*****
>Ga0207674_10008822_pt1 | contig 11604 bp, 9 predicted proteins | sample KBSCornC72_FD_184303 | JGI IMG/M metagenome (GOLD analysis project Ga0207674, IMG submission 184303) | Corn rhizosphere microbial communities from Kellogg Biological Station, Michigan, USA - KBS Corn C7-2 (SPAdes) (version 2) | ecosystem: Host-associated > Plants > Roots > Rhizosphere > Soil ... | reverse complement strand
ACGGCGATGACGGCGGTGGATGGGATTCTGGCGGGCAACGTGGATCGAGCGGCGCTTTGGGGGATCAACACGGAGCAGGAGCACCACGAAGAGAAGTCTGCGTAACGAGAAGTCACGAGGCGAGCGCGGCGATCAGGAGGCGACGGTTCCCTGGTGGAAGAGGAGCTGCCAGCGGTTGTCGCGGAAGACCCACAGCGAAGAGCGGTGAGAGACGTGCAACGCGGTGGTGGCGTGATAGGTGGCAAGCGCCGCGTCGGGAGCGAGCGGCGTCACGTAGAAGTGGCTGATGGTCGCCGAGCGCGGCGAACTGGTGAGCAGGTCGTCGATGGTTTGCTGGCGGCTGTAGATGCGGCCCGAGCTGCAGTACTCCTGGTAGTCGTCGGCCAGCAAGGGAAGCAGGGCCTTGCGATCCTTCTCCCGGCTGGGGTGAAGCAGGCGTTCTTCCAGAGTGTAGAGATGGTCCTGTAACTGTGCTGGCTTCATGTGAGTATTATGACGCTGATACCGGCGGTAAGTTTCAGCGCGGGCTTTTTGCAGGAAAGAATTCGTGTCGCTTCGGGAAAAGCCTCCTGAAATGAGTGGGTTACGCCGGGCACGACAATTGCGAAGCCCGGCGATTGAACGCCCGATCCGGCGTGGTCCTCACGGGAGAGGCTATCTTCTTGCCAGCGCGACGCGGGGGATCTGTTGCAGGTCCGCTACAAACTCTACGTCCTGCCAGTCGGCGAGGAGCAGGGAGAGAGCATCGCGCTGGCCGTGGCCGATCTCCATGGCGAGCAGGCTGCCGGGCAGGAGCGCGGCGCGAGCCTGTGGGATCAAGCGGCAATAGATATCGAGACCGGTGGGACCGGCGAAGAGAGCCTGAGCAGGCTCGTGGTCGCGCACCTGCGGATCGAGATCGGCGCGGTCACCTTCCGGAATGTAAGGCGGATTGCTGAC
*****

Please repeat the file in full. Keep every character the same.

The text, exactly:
>Ga0207674_10008822_pt1 | contig 11604 bp, 9 predicted proteins | sample KBSCornC72_FD_184303 | JGI IMG/M metagenome (GOLD analysis project Ga0207674, IMG submission 184303) | Corn rhizosphere microbial communities from Kellogg Biological Station, Michigan, USA - KBS Corn C7-2 (SPAdes) (version 2) | ecosystem: Host-associated > Plants > Roots > Rhizosphere > Soil ... | reverse complement strand
ACGGCGATGACGGCGGTGGATGGGATTCTGGCGGGCAACGTGGATCGAGCGGCGCTTTGGGGGATCAACACGGAGCAGGAGCACCACGAAGAGAAGTCTGCGTAACGAGAAGTCACGAGGCGAGCGCGGCGATCAGGAGGCGACGGTTCCCTGGTGGAAGAGGAGCTGCCAGCGGTTGTCGCGGAAGACCCACAGCGAAGAGCGGTGAGAGACGTGCAACGCGGTGGTGGCGTGATAGGTGGCAAGCGCCGCGTCGGGAGCGAGCGGCGTCACGTAGAAGTGGCTGATGGTCGCCGAGCGCGGCGAACTGGTGAGCAGGTCGTCGATGGTTTGCTGGCGGCTGTAGATGCGGCCCGAGCTGCAGTACTCCTGGTAGTCGTCGGCCAGCAAGGGAAGCAGGGCCTTGCGATCCTTCTCCCGGCTGGGGTGAAGCAGGCGTTCTTCCAGAGTGTAGAGATGGTCCTGTAACTGTGCTGGCTTCATGTGAGTATTATGACGCTGATACCGGCGGTAAGTTTCAGCGCGGGCTTTTTGCAGGAAAGAATTCGTGTCGCTTCGGGAAAAGCCTCCTGAAATGAGTGGGTTACGCCGGGCACGACAATTGCGAAGCCCGGCGATTGAACGCCCGATCCGGCGTGGTCCTCACGGGAGAGGCTATCTTCTTGCCAGCGCGACGCGGGGGATCTGTTGCAGGTCCGCTACAAACTCTACGTCCTGCCAGTCGGCGAGGAGCAGGGAGAGAGCATCGCGCTGGCCGTGGCCGATCTCCATGGCGAGCAGGCTGCCGGGCAGGAGCGCGGCGCGAGCCTGTGGGATCAAGCGGCAATAGATATCGAGACCGGTGGGACCGGCGAAGAGAGCCTGAGCAGGCTCGTGGTCGCGCACCTGCGGATCGAGATCGGCGCGGTCACCTTCCGGAATGTAAGGCGGATTGCTGAC